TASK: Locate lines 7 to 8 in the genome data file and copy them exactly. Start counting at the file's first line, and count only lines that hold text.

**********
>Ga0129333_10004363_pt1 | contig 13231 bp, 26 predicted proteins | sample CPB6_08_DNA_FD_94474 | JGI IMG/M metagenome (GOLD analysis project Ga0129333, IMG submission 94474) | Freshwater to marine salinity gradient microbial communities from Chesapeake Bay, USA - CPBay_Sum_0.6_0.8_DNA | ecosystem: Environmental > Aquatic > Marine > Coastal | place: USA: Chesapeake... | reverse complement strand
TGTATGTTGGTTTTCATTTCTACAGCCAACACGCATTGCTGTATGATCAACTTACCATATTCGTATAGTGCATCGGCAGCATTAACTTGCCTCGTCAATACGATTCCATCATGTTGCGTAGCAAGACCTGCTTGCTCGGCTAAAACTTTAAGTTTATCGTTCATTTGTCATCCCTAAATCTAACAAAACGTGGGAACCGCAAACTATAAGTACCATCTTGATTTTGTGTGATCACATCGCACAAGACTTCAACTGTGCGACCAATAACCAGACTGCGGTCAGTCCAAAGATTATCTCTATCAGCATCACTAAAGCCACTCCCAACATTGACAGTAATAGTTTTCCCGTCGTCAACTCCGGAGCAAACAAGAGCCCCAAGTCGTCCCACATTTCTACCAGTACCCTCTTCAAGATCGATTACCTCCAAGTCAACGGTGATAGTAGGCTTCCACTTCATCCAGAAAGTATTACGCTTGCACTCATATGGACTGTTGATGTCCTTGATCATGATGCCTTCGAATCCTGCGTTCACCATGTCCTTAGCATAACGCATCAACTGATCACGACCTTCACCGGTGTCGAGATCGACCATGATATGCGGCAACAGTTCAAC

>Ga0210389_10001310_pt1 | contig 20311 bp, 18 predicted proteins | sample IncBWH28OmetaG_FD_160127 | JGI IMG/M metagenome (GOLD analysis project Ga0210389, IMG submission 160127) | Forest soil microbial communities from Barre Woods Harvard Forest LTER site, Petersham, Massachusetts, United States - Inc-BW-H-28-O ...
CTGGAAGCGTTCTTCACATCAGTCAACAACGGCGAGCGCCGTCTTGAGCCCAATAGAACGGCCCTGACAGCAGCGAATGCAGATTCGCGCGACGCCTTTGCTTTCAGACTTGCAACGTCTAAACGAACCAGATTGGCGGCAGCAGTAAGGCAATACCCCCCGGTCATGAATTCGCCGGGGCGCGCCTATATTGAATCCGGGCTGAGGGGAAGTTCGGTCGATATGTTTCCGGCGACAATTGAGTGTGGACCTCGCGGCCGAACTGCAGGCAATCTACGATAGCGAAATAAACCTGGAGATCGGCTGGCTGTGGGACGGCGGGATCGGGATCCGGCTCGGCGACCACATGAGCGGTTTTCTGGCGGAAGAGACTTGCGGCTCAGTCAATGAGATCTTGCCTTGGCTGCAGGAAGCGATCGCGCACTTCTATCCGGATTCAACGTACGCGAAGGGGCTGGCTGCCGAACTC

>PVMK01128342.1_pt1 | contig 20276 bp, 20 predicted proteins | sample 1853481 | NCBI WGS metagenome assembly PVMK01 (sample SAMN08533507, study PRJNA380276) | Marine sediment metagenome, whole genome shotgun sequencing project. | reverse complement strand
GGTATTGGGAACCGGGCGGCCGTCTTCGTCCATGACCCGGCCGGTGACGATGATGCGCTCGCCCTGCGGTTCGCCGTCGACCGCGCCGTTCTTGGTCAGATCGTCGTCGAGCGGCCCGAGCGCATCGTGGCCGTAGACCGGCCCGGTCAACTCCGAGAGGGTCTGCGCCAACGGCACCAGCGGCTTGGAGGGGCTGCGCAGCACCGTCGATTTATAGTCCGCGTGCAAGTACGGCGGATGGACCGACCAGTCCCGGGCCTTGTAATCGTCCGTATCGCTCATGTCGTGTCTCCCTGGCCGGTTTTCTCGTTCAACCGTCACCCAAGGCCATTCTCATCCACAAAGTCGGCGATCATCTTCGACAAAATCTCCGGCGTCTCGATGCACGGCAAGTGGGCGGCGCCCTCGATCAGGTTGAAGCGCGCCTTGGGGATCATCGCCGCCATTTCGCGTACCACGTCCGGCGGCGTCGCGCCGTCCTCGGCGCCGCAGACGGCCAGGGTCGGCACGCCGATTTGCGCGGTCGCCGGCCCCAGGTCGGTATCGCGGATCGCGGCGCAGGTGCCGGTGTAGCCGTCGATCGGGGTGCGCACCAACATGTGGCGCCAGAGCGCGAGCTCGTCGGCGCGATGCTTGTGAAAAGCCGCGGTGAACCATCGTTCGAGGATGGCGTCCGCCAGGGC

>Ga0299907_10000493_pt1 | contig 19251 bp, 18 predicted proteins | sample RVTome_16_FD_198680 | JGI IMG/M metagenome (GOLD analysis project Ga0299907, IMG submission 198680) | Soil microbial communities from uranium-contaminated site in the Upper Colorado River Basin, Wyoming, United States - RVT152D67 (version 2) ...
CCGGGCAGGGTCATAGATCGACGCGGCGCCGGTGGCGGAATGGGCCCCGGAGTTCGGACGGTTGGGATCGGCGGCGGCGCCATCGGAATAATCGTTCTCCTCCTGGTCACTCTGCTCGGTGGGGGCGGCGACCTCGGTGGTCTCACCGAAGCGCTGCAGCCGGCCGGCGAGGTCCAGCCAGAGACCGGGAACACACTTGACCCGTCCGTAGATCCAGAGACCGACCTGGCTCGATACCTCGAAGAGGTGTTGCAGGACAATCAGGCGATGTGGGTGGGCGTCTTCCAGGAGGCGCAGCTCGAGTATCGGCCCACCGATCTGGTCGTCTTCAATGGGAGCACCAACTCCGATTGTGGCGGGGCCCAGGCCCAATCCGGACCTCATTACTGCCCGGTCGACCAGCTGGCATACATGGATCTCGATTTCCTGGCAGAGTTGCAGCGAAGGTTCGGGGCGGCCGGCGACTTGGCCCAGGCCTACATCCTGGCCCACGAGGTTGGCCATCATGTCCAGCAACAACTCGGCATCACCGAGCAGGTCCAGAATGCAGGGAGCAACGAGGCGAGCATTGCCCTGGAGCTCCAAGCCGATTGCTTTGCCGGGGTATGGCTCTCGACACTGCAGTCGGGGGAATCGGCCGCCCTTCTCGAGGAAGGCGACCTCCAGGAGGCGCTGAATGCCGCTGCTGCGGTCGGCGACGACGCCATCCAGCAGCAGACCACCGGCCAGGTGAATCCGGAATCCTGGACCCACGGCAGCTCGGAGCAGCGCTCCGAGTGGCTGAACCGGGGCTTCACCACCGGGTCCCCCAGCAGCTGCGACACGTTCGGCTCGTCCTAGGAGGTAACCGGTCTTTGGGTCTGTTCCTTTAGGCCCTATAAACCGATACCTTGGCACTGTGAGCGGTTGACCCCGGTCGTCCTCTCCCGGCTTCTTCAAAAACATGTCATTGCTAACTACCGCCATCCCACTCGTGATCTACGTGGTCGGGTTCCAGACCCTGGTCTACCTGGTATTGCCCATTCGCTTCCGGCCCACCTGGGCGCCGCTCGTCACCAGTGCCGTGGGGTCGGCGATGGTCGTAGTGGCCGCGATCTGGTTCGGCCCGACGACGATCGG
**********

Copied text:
>Ga0299907_10000493_pt1 | contig 19251 bp, 18 predicted proteins | sample RVTome_16_FD_198680 | JGI IMG/M metagenome (GOLD analysis project Ga0299907, IMG submission 198680) | Soil microbial communities from uranium-contaminated site in the Upper Colorado River Basin, Wyoming, United States - RVT152D67 (version 2) ...
CCGGGCAGGGTCATAGATCGACGCGGCGCCGGTGGCGGAATGGGCCCCGGAGTTCGGACGGTTGGGATCGGCGGCGGCGCCATCGGAATAATCGTTCTCCTCCTGGTCACTCTGCTCGGTGGGGGCGGCGACCTCGGTGGTCTCACCGAAGCGCTGCAGCCGGCCGGCGAGGTCCAGCCAGAGACCGGGAACACACTTGACCCGTCCGTAGATCCAGAGACCGACCTGGCTCGATACCTCGAAGAGGTGTTGCAGGACAATCAGGCGATGTGGGTGGGCGTCTTCCAGGAGGCGCAGCTCGAGTATCGGCCCACCGATCTGGTCGTCTTCAATGGGAGCACCAACTCCGATTGTGGCGGGGCCCAGGCCCAATCCGGACCTCATTACTGCCCGGTCGACCAGCTGGCATACATGGATCTCGATTTCCTGGCAGAGTTGCAGCGAAGGTTCGGGGCGGCCGGCGACTTGGCCCAGGCCTACATCCTGGCCCACGAGGTTGGCCATCATGTCCAGCAACAACTCGGCATCACCGAGCAGGTCCAGAATGCAGGGAGCAACGAGGCGAGCATTGCCCTGGAGCTCCAAGCCGATTGCTTTGCCGGGGTATGGCTCTCGACACTGCAGTCGGGGGAATCGGCCGCCCTTCTCGAGGAAGGCGACCTCCAGGAGGCGCTGAATGCCGCTGCTGCGGTCGGCGACGACGCCATCCAGCAGCAGACCACCGGCCAGGTGAATCCGGAATCCTGGACCCACGGCAGCTCGGAGCAGCGCTCCGAGTGGCTGAACCGGGGCTTCACCACCGGGTCCCCCAGCAGCTGCGACACGTTCGGCTCGTCCTAGGAGGTAACCGGTCTTTGGGTCTGTTCCTTTAGGCCCTATAAACCGATACCTTGGCACTGTGAGCGGTTGACCCCGGTCGTCCTCTCCCGGCTTCTTCAAAAACATGTCATTGCTAACTACCGCCATCCCACTCGTGATCTACGTGGTCGGGTTCCAGACCCTGGTCTACCTGGTATTGCCCATTCGCTTCCGGCCCACCTGGGCGCCGCTCGTCACCAGTGCCGTGGGGTCGGCGATGGTCGTAGTGGCCGCGATCTGGTTCGGCCCGACGACGATCGG